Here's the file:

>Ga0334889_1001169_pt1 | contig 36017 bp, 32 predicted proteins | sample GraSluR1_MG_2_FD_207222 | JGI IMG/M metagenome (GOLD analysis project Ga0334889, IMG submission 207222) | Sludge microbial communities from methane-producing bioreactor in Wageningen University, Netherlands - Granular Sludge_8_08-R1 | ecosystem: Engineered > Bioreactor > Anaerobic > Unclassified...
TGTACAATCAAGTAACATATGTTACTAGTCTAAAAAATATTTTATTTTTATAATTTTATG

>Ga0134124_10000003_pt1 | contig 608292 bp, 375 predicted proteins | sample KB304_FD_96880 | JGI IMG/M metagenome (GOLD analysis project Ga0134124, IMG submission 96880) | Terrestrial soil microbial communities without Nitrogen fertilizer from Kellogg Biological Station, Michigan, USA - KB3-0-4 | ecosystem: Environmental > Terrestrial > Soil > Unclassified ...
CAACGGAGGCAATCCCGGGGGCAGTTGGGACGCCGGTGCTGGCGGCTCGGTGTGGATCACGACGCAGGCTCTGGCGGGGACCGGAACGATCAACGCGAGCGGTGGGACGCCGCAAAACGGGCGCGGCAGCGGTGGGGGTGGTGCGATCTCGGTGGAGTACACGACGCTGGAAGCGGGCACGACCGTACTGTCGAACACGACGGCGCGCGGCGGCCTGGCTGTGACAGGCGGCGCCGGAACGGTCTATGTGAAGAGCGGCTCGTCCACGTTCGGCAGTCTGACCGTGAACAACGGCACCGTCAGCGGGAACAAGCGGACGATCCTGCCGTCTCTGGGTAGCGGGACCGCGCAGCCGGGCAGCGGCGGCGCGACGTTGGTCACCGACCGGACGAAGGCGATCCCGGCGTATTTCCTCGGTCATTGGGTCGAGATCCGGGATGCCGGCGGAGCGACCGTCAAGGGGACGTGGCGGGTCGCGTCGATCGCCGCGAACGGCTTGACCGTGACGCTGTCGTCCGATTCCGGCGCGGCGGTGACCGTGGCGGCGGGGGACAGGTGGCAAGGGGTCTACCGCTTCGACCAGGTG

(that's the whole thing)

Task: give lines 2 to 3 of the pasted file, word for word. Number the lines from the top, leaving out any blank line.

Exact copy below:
TGTACAATCAAGTAACATATGTTACTAGTCTAAAAAATATTTTATTTTTATAATTTTATG

>Ga0134124_10000003_pt1 | contig 608292 bp, 375 predicted proteins | sample KB304_FD_96880 | JGI IMG/M metagenome (GOLD analysis project Ga0134124, IMG submission 96880) | Terrestrial soil microbial communities without Nitrogen fertilizer from Kellogg Biological Station, Michigan, USA - KB3-0-4 | ecosystem: Environmental > Terrestrial > Soil > Unclassified ...